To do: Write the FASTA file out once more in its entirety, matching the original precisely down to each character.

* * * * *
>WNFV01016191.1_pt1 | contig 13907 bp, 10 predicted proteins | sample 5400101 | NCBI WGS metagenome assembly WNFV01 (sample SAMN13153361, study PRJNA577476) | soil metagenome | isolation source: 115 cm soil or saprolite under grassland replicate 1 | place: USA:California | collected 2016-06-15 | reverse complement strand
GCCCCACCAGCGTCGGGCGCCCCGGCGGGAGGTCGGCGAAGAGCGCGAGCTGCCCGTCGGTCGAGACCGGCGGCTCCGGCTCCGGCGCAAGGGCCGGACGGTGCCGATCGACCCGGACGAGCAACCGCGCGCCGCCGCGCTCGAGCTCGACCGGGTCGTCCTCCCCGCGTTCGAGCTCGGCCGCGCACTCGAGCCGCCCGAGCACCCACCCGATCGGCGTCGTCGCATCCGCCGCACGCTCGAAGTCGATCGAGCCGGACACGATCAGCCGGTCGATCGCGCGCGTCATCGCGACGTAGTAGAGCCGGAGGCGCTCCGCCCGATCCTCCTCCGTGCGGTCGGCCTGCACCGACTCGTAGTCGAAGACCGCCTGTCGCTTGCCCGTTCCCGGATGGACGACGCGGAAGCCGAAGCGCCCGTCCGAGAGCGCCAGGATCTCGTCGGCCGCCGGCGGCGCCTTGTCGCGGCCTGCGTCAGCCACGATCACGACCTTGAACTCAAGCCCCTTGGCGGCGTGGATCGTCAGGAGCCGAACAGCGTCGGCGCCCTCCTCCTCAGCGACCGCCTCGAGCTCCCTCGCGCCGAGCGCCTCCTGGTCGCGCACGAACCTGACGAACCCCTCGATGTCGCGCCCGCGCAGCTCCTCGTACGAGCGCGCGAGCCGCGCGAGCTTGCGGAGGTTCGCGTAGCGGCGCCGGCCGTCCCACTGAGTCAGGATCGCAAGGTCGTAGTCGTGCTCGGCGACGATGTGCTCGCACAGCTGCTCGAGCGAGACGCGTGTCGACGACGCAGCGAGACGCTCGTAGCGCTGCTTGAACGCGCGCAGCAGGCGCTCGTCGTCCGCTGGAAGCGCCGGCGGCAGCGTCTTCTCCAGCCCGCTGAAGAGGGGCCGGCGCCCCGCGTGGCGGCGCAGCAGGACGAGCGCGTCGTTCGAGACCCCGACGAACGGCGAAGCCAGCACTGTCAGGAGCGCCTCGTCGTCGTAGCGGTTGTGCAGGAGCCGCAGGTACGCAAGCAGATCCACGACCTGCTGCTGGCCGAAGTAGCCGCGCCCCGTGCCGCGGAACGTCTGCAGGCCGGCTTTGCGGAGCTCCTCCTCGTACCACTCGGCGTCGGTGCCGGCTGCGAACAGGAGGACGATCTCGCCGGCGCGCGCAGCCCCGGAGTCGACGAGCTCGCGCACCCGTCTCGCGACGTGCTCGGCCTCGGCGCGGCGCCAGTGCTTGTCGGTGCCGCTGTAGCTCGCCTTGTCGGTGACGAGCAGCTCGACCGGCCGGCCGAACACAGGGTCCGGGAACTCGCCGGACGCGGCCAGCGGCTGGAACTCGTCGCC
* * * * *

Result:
>WNFV01016191.1_pt1 | contig 13907 bp, 10 predicted proteins | sample 5400101 | NCBI WGS metagenome assembly WNFV01 (sample SAMN13153361, study PRJNA577476) | soil metagenome | isolation source: 115 cm soil or saprolite under grassland replicate 1 | place: USA:California | collected 2016-06-15 | reverse complement strand
GCCCCACCAGCGTCGGGCGCCCCGGCGGGAGGTCGGCGAAGAGCGCGAGCTGCCCGTCGGTCGAGACCGGCGGCTCCGGCTCCGGCGCAAGGGCCGGACGGTGCCGATCGACCCGGACGAGCAACCGCGCGCCGCCGCGCTCGAGCTCGACCGGGTCGTCCTCCCCGCGTTCGAGCTCGGCCGCGCACTCGAGCCGCCCGAGCACCCACCCGATCGGCGTCGTCGCATCCGCCGCACGCTCGAAGTCGATCGAGCCGGACACGATCAGCCGGTCGATCGCGCGCGTCATCGCGACGTAGTAGAGCCGGAGGCGCTCCGCCCGATCCTCCTCCGTGCGGTCGGCCTGCACCGACTCGTAGTCGAAGACCGCCTGTCGCTTGCCCGTTCCCGGATGGACGACGCGGAAGCCGAAGCGCCCGTCCGAGAGCGCCAGGATCTCGTCGGCCGCCGGCGGCGCCTTGTCGCGGCCTGCGTCAGCCACGATCACGACCTTGAACTCAAGCCCCTTGGCGGCGTGGATCGTCAGGAGCCGAACAGCGTCGGCGCCCTCCTCCTCAGCGACCGCCTCGAGCTCCCTCGCGCCGAGCGCCTCCTGGTCGCGCACGAACCTGACGAACCCCTCGATGTCGCGCCCGCGCAGCTCCTCGTACGAGCGCGCGAGCCGCGCGAGCTTGCGGAGGTTCGCGTAGCGGCGCCGGCCGTCCCACTGAGTCAGGATCGCAAGGTCGTAGTCGTGCTCGGCGACGATGTGCTCGCACAGCTGCTCGAGCGAGACGCGTGTCGACGACGCAGCGAGACGCTCGTAGCGCTGCTTGAACGCGCGCAGCAGGCGCTCGTCGTCCGCTGGAAGCGCCGGCGGCAGCGTCTTCTCCAGCCCGCTGAAGAGGGGCCGGCGCCCCGCGTGGCGGCGCAGCAGGACGAGCGCGTCGTTCGAGACCCCGACGAACGGCGAAGCCAGCACTGTCAGGAGCGCCTCGTCGTCGTAGCGGTTGTGCAGGAGCCGCAGGTACGCAAGCAGATCCACGACCTGCTGCTGGCCGAAGTAGCCGCGCCCCGTGCCGCGGAACGTCTGCAGGCCGGCTTTGCGGAGCTCCTCCTCGTACCACTCGGCGTCGGTGCCGGCTGCGAACAGGAGGACGATCTCGCCGGCGCGCGCAGCCCCGGAGTCGACGAGCTCGCGCACCCGTCTCGCGACGTGCTCGGCCTCGGCGCGGCGCCAGTGCTTGTCGGTGCCGCTGTAGCTCGCCTTGTCGGTGACGAGCAGCTCGACCGGCCGGCCGAACACAGGGTCCGGGAACTCGCCGGACGCGGCCAGCGGCTGGAACTCGTCGCC